Magazine article Developments in Mental Health Law

A Psychotherapist's Criminal Liability for Failing to Inform on Patients

Magazine article Developments in Mental Health Law

A Psychotherapist's Criminal Liability for Failing to Inform on Patients

Article excerpt

Beyond Tarasoff Liability

The Tarasoff doctrine imposes a common law tort duty on a psychotherapist to warn identifiable third parties of a foreseeable risk of injury at the patient's hands. Derived from the California Supreme Court's 1976 decision, Tarasoff v. Regents of the University of California, (1) the doctrine recently has been expanded by that court explicitly to require the psychotherapist to exercise reasonable professional skill in ascertaining the extent of the risk and to impose civil liability for psychiatric harm to certain bystanders who observe the patient physically injuring the victim. (2) While a majority of state appellate courts have yet to consider whether state common law imposes such a duty, a quickly increasing number of courts have decided to adopt the Tarasoff doctrine (3) or to reject it. (4)

The conclusion of the Tarasoff court that the "protective privilege ends where the public peril begins," (5) reflects a judicial willingness to sacrifice the benefits of psychotherapy that depend on confidentiality, if in fact they do, where physical harm to a party outside the therapeutic relationship might be prevented. A similar preference for public safety over confidentiality may be found in state laws which compel an attorney to breach confidentiality to report the client's intent to commit any crime. The attorney's reporting duty addresses non-violent victimless crimes, as well as the kind that the Tarasoff doctrine is designed to interdict. On the other hand, the psychotherapist's duty under the doctrine includes not only reporting the patient's articulated intent, but exercising reasonable professional skill to predict the patient's future conduct, in either the case of the disciplinary rules of the legal profession or the tort duties of the mental health profession, the duty is forward-looking, with the purpose of preventing criminal conduct, not punishing it.

Would that strong policy in favor of such disclosures, regardless of the cost to the professional relationship, extend to the prosecution of psychotherapists for failing to disclose past criminal conduct by patients? On this question the courts, in contrast to the controversy over civil liability which followed the Tarasoff decision, have been silent. This silence is of interest because in many jurisdictions psychotherapists at least in theory might be prosecuted for common law misprision of felony or violation of a reporting statute. And while it is not likely that a psychotherapist in fact will be prosecuted for failing to disclose patient information, police and prosecutors can be expected informally to threaten prosecution to obtain access to that information in the course of an investigation.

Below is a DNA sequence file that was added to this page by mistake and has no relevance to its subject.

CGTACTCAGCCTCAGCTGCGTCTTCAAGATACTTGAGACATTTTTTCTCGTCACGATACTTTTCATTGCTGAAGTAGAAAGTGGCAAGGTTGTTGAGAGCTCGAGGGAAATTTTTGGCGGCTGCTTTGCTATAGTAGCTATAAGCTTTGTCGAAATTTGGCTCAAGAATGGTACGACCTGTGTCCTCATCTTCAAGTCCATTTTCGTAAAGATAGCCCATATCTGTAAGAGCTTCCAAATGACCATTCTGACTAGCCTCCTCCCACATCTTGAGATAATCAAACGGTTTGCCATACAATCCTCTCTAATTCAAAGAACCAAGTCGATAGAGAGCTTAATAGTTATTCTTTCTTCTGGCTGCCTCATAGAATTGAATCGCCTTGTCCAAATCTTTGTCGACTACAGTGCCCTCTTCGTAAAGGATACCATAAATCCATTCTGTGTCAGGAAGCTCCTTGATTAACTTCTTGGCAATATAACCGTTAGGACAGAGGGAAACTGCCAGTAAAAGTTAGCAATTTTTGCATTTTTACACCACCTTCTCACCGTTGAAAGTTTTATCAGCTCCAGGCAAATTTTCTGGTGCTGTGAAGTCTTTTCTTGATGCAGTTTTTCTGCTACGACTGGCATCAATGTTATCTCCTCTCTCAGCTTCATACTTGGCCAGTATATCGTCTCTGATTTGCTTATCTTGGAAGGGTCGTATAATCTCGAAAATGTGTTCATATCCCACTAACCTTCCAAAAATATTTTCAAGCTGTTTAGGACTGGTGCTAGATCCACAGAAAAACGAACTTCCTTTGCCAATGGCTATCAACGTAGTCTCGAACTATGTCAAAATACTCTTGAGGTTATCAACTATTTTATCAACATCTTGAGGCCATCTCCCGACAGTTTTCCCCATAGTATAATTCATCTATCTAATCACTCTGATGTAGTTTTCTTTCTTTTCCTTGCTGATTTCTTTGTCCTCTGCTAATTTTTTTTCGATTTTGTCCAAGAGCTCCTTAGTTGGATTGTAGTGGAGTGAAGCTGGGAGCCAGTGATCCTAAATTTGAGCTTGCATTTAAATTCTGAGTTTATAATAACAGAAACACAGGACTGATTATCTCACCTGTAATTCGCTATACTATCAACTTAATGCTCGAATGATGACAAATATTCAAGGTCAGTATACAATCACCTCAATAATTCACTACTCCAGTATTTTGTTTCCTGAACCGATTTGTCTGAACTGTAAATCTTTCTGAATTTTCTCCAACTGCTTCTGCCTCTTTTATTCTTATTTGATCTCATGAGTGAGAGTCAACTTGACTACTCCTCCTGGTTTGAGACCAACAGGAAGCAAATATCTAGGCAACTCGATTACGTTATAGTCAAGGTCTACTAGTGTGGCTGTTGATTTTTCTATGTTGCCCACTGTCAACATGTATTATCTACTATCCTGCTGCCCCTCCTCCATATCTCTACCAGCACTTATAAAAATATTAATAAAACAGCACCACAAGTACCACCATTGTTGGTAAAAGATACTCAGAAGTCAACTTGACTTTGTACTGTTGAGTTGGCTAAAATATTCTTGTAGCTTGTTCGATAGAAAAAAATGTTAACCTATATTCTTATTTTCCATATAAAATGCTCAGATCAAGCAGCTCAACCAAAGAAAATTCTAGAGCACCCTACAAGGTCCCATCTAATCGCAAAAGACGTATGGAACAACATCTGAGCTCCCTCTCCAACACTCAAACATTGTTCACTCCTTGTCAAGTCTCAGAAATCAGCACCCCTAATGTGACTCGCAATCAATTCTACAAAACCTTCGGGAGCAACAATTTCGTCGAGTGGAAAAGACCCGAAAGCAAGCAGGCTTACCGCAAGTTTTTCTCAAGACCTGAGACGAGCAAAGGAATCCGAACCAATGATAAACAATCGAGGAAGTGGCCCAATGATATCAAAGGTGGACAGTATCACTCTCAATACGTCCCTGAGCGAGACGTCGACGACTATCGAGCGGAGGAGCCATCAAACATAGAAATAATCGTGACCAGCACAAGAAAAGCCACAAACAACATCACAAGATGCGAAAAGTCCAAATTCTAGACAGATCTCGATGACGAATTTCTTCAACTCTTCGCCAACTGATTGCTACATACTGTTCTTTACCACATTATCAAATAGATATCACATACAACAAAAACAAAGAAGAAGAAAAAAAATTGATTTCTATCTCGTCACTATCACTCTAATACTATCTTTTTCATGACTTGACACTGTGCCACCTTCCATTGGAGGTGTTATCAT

Is There a Crime of Misprision of Felony?

The common law crime of misprision of felony consists of failing to report a felony. Unlike the crime of acting as an accessory after the fact, which requires proof that the defendant affirmatively acted to give aid to a felon, misprision of felony may consist of a mere passive failure to report a felony.

Misprision of felony is prohibited by a federal statute providing:

   Whoever, having knowledge of
   the actual commission of a felony
   cognizable by a court of the
   United States, conceals and
   does not as soon as possible
   make known the same to some
   judge or other person in civil or
   military authority under the United
   States, shall be fined not
   more than $500.00 or imprisoned
   not more than three years,
   or both. (6)

The courts applying this statute, however, uniformly have required proof of a positive act of concealment. (7) Thus the federal crime of statutory misprision of a felony has come more closely to resemble the crime of being an accessory after the fact than common law misprision of felony.

Of the two states which have enacted statutes similar to federal law, Maine has also interpreted its law to require an affirmative act of concealment, (8) while a nineteenth century decision in New Jersey upheld the conviction of the witness to a murder for mere silence. …

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